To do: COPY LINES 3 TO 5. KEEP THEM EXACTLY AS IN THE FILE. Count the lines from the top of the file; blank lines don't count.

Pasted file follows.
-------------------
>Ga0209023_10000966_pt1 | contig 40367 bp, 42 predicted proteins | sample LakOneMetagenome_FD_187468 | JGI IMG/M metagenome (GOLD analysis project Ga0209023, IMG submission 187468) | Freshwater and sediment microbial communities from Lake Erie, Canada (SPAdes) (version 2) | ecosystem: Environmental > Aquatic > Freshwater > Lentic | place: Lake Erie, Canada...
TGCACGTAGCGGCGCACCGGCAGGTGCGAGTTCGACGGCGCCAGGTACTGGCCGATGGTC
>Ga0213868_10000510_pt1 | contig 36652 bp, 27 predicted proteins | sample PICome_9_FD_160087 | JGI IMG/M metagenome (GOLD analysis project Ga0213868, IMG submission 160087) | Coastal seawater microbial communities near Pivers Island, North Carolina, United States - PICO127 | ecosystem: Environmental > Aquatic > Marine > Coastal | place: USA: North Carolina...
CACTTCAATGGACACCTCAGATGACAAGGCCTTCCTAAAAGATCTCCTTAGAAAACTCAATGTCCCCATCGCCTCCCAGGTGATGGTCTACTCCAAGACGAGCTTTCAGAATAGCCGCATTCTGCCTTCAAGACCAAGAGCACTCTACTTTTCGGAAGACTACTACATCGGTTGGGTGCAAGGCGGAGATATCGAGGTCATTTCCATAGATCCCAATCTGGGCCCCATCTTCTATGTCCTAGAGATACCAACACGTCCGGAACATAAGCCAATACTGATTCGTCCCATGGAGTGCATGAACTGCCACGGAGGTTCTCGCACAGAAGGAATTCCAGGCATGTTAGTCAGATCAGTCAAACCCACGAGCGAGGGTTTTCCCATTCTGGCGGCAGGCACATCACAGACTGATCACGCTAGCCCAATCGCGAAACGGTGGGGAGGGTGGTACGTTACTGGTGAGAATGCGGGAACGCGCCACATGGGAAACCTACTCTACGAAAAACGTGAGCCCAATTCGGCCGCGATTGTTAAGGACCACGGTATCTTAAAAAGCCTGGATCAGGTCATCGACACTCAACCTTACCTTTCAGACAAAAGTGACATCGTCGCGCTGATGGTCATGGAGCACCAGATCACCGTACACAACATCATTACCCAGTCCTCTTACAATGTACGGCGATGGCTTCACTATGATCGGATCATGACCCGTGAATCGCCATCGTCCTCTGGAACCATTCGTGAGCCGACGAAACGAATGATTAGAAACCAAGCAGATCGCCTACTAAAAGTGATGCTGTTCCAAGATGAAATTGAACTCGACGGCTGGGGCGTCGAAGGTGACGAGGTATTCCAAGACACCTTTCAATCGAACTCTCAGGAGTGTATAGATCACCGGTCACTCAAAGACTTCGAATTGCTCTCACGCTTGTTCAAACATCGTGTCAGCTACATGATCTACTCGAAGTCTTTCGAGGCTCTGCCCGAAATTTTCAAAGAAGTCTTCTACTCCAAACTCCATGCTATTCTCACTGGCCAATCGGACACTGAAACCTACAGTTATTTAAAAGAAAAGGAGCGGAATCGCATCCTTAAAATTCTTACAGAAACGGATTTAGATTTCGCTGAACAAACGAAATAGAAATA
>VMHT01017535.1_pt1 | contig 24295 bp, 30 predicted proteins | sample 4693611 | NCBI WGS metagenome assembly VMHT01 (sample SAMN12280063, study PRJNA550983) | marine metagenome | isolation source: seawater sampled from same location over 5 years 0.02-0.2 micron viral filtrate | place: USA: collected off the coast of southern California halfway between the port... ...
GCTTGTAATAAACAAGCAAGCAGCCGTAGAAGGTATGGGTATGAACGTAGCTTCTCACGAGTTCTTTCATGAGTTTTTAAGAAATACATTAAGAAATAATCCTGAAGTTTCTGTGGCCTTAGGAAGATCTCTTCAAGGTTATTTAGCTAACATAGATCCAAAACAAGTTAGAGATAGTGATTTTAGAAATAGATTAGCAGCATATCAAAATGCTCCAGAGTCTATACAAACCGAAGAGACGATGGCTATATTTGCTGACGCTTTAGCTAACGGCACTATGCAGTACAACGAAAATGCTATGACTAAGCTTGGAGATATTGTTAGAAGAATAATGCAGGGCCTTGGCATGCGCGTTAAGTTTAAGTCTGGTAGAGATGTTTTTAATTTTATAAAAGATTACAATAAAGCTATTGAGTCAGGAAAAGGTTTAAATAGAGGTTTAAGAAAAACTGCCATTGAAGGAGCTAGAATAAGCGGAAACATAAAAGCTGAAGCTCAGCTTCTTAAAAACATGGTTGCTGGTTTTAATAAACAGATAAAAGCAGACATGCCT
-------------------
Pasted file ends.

>Ga0213868_10000510_pt1 | contig 36652 bp, 27 predicted proteins | sample PICome_9_FD_160087 | JGI IMG/M metagenome (GOLD analysis project Ga0213868, IMG submission 160087) | Coastal seawater microbial communities near Pivers Island, North Carolina, United States - PICO127 | ecosystem: Environmental > Aquatic > Marine > Coastal | place: USA: North Carolina...
CACTTCAATGGACACCTCAGATGACAAGGCCTTCCTAAAAGATCTCCTTAGAAAACTCAATGTCCCCATCGCCTCCCAGGTGATGGTCTACTCCAAGACGAGCTTTCAGAATAGCCGCATTCTGCCTTCAAGACCAAGAGCACTCTACTTTTCGGAAGACTACTACATCGGTTGGGTGCAAGGCGGAGATATCGAGGTCATTTCCATAGATCCCAATCTGGGCCCCATCTTCTATGTCCTAGAGATACCAACACGTCCGGAACATAAGCCAATACTGATTCGTCCCATGGAGTGCATGAACTGCCACGGAGGTTCTCGCACAGAAGGAATTCCAGGCATGTTAGTCAGATCAGTCAAACCCACGAGCGAGGGTTTTCCCATTCTGGCGGCAGGCACATCACAGACTGATCACGCTAGCCCAATCGCGAAACGGTGGGGAGGGTGGTACGTTACTGGTGAGAATGCGGGAACGCGCCACATGGGAAACCTACTCTACGAAAAACGTGAGCCCAATTCGGCCGCGATTGTTAAGGACCACGGTATCTTAAAAAGCCTGGATCAGGTCATCGACACTCAACCTTACCTTTCAGACAAAAGTGACATCGTCGCGCTGATGGTCATGGAGCACCAGATCACCGTACACAACATCATTACCCAGTCCTCTTACAATGTACGGCGATGGCTTCACTATGATCGGATCATGACCCGTGAATCGCCATCGTCCTCTGGAACCATTCGTGAGCCGACGAAACGAATGATTAGAAACCAAGCAGATCGCCTACTAAAAGTGATGCTGTTCCAAGATGAAATTGAACTCGACGGCTGGGGCGTCGAAGGTGACGAGGTATTCCAAGACACCTTTCAATCGAACTCTCAGGAGTGTATAGATCACCGGTCACTCAAAGACTTCGAATTGCTCTCACGCTTGTTCAAACATCGTGTCAGCTACATGATCTACTCGAAGTCTTTCGAGGCTCTGCCCGAAATTTTCAAAGAAGTCTTCTACTCCAAACTCCATGCTATTCTCACTGGCCAATCGGACACTGAAACCTACAGTTATTTAAAAGAAAAGGAGCGGAATCGCATCCTTAAAATTCTTACAGAAACGGATTTAGATTTCGCTGAACAAACGAAATAGAAATA
>VMHT01017535.1_pt1 | contig 24295 bp, 30 predicted proteins | sample 4693611 | NCBI WGS metagenome assembly VMHT01 (sample SAMN12280063, study PRJNA550983) | marine metagenome | isolation source: seawater sampled from same location over 5 years 0.02-0.2 micron viral filtrate | place: USA: collected off the coast of southern California halfway between the port... ...